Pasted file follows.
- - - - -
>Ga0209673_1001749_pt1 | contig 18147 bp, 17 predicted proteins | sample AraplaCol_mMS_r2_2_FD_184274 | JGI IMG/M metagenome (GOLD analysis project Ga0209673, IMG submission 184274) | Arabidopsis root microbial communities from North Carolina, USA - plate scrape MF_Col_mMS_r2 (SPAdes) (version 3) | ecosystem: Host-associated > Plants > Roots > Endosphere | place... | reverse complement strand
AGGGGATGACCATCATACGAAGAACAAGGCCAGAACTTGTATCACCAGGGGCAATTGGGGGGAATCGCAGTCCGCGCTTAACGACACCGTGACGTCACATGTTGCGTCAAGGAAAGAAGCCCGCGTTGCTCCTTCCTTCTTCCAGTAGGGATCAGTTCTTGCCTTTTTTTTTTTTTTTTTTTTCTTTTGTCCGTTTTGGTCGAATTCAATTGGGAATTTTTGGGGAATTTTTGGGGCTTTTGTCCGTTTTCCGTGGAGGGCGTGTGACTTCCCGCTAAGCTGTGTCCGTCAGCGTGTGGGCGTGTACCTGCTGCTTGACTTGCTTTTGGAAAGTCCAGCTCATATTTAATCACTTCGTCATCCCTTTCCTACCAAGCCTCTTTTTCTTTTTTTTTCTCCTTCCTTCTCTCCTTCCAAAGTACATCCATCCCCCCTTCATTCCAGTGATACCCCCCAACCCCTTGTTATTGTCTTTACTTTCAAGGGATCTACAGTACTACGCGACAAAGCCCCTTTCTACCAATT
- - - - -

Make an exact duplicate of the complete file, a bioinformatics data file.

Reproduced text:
>Ga0209673_1001749_pt1 | contig 18147 bp, 17 predicted proteins | sample AraplaCol_mMS_r2_2_FD_184274 | JGI IMG/M metagenome (GOLD analysis project Ga0209673, IMG submission 184274) | Arabidopsis root microbial communities from North Carolina, USA - plate scrape MF_Col_mMS_r2 (SPAdes) (version 3) | ecosystem: Host-associated > Plants > Roots > Endosphere | place... | reverse complement strand
AGGGGATGACCATCATACGAAGAACAAGGCCAGAACTTGTATCACCAGGGGCAATTGGGGGGAATCGCAGTCCGCGCTTAACGACACCGTGACGTCACATGTTGCGTCAAGGAAAGAAGCCCGCGTTGCTCCTTCCTTCTTCCAGTAGGGATCAGTTCTTGCCTTTTTTTTTTTTTTTTTTTTCTTTTGTCCGTTTTGGTCGAATTCAATTGGGAATTTTTGGGGAATTTTTGGGGCTTTTGTCCGTTTTCCGTGGAGGGCGTGTGACTTCCCGCTAAGCTGTGTCCGTCAGCGTGTGGGCGTGTACCTGCTGCTTGACTTGCTTTTGGAAAGTCCAGCTCATATTTAATCACTTCGTCATCCCTTTCCTACCAAGCCTCTTTTTCTTTTTTTTTCTCCTTCCTTCTCTCCTTCCAAAGTACATCCATCCCCCCTTCATTCCAGTGATACCCCCCAACCCCTTGTTATTGTCTTTACTTTCAAGGGATCTACAGTACTACGCGACAAAGCCCCTTTCTACCAATT